To begin with, congratulations are in order for the JUNO nominations just announced last night. The Blues category nominees are Julian Fauth, Kenny “Blues Boss” Wayne, The Perpetrators, Paul Reddick and Harrison Kennedy. Paul and Harrison were on hand for the announcements (Julian wasn’t there – he probably had a gig). Harry Manx got a nomination in Roots & Traditional…allright Harry!

(this is the paragraph where I might be tempted to whine about the fact that my CD wasn’t nominated even though I’m in rotation on JAZZ-FM, getting spins on CBC Radio and Galaxie, chosen as one of the best releases of 2005 by “Sunday Night Soul” AM1430 CHKT, Toronto (Johnny Max); “Rue D’Auteuil” CKRL-fm 89.1, Qu├ębec (Michel Dubois), Tim Holek‘s “Blues Bytes” and recommended listening by the Globe & Mail’s Brad Wheeler and Scott Yanow of…but I’m over that).

A big thank-you to to all those folks for their support as well as Steve Fruitman, Ian Angus and Heather Fielding at CIUT-FM (3 months on the charts “Let The Good Times Roll”, 4 live appearances on “Acoustic Workshop” and "Back to the Sugar Camp") and David Barnard, Julie Hill and Steve Balla at CKLN-FM for many spins and on-air appearances.

A special thanks to Steve for awarding me the 2005 "Golden Quill" Porcupine Award (the first time I ever won an award that wasn't for photography or copywriting). The citation reads: "Brian has the ability to utilize a musical genre but not be limited by it when he composes his precious songs. He uses the blues and yet his songs weave in and out of them. Incorporating modern day life that fits in perfectly with this over-used musical style, he brings going to meetings, dating a girl with a Saab, or being a high tech guru with a slightly humorous detachment. He is the Buddha of the Blues." (well, that’s something to live up to – B.)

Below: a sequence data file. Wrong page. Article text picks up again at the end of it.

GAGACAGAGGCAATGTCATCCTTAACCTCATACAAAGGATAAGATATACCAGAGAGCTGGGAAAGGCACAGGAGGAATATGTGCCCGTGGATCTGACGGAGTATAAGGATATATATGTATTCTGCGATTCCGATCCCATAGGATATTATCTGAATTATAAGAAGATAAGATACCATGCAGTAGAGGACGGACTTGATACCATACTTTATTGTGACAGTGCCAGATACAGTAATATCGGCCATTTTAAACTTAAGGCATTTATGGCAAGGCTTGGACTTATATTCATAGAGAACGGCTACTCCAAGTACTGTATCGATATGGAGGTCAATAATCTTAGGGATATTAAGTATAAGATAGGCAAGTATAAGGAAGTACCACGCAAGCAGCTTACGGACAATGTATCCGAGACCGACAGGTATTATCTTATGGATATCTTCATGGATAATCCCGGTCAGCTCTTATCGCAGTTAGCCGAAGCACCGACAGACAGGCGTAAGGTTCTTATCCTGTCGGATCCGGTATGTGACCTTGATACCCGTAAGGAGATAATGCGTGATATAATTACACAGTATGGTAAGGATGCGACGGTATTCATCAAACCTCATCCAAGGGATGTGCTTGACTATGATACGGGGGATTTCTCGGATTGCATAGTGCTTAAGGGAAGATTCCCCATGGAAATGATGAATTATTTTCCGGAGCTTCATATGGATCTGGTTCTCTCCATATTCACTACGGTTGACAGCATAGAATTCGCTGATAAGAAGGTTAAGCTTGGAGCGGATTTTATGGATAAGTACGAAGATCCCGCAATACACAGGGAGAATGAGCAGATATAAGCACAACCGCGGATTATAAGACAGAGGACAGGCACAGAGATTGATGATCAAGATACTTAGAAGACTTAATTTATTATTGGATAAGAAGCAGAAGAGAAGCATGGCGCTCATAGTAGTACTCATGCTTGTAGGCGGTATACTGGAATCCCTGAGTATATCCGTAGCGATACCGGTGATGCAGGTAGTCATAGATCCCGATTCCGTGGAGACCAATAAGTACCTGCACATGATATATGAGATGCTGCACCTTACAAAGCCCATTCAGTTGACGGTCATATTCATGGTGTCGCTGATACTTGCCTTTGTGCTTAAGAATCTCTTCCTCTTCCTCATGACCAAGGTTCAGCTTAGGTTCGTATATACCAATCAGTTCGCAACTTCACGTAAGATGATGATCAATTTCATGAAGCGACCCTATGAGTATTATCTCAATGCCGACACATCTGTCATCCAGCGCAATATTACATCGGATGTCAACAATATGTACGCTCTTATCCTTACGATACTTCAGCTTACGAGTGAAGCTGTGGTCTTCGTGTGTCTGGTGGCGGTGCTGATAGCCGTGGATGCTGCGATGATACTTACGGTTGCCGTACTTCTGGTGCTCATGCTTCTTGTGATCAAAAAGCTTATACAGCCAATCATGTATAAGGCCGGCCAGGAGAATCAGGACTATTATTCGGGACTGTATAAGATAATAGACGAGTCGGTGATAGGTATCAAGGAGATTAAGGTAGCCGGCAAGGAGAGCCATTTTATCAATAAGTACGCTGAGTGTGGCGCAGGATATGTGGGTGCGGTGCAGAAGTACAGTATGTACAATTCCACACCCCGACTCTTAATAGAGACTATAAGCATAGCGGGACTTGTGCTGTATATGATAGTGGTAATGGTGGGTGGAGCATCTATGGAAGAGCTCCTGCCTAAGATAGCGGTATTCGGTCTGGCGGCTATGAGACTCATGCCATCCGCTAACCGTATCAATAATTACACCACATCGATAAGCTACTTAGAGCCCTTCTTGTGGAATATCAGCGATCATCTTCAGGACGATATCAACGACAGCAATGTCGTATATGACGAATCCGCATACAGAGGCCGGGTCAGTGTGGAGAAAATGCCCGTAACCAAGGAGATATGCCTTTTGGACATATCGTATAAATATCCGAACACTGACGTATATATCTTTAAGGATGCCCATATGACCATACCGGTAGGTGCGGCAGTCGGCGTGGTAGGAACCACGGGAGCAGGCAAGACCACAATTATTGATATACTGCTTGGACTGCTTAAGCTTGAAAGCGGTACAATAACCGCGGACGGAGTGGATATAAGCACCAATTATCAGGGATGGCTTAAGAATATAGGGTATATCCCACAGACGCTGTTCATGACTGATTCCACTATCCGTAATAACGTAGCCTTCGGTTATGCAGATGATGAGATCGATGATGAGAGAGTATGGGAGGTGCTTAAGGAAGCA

OK, enough bumpf, I’m playing in town…


YouthLink Benefit Concert
The Silver Dollar Room, 486 Spadina Ave.

It starts at 8:00 and the running order is:
Mr. Rick and The Biscuits
The Gary Kendall band
Brian Blain
The Jukes

and TUESDAY FEB 28 (6-9PM)
I will be the special guest of the lovely Rita di Ghent
At Rita’s Parlour, at the Underdown 263 Gerrard St E. (at Parliament)

This week is my window of opportunity to get some festival bookings so I’m appealing to my friends and fans and especially anyone who might be in a position to help me get one of those few remaining slots on a festival stage this summer. Please pass along any leads or direct interested parties to my EPK to hear 3 tracks from “Overqualified For The Blues”

And even if you don't know any festival producers, there's another way you could help: Last week as I was delivering newsletters, I decided to check if “Overqualified” had a “spot” at the HMV store on Yonge St. (I know I’m displayed at Sam’s – I’ve got friends and family working there!). And sure enough, at HMV there was a plastic divider with my name on it in the blues section. The bad news was that there was no CD (maybe that’s good news…). I immediately saw that someone had misfiled my CD under “Bland" (Bobby Blue, that is) so I corrected that situation but what I’m getting at is that even though it may cost a little more than buying it online or from me at a gig, purchasing “Overqualified For The Blues” at Sam’s or HMV will ensure that there will always be a little plastic divider with my name on it. A bit of immortality, eh?

But we are not immortal, and I was reminded of that when I heard yesterday of the passing of someone whose name you probably never heard. I end this Blainletter with a nod to the lady who practically single-handedly got TD Bank as the title sponsor of jazz festivals across Canada (after du Maurier went away). Her name was Marilyn Mitchener, lest she be forgot. A lot of great music got played and heard thanks to her.

Bye from Blainville (where is that John Lee Hooker quote, oh yeah, here it is… )

“Let that boy boogie. It’s in him and it’s got to get out.”
- John Lee Hooker

My SonicBids EPK is at

I have a blog at : “Colorblind Blain’s Toronto Blues Diary” where I’ve been chronicling my slow (but steady) rise to stardom is a new endeavour where I have loaded up some tunes I’m pitching to other artists or stuff my friends might get a kick out of hearing. Right now, I’ve loaded up “Alice” a tune I wrote about Alice Brock – “…where is she now, 40 years after Alice’s Restaurant” is where you can find a lengthy bio and lots of reviews.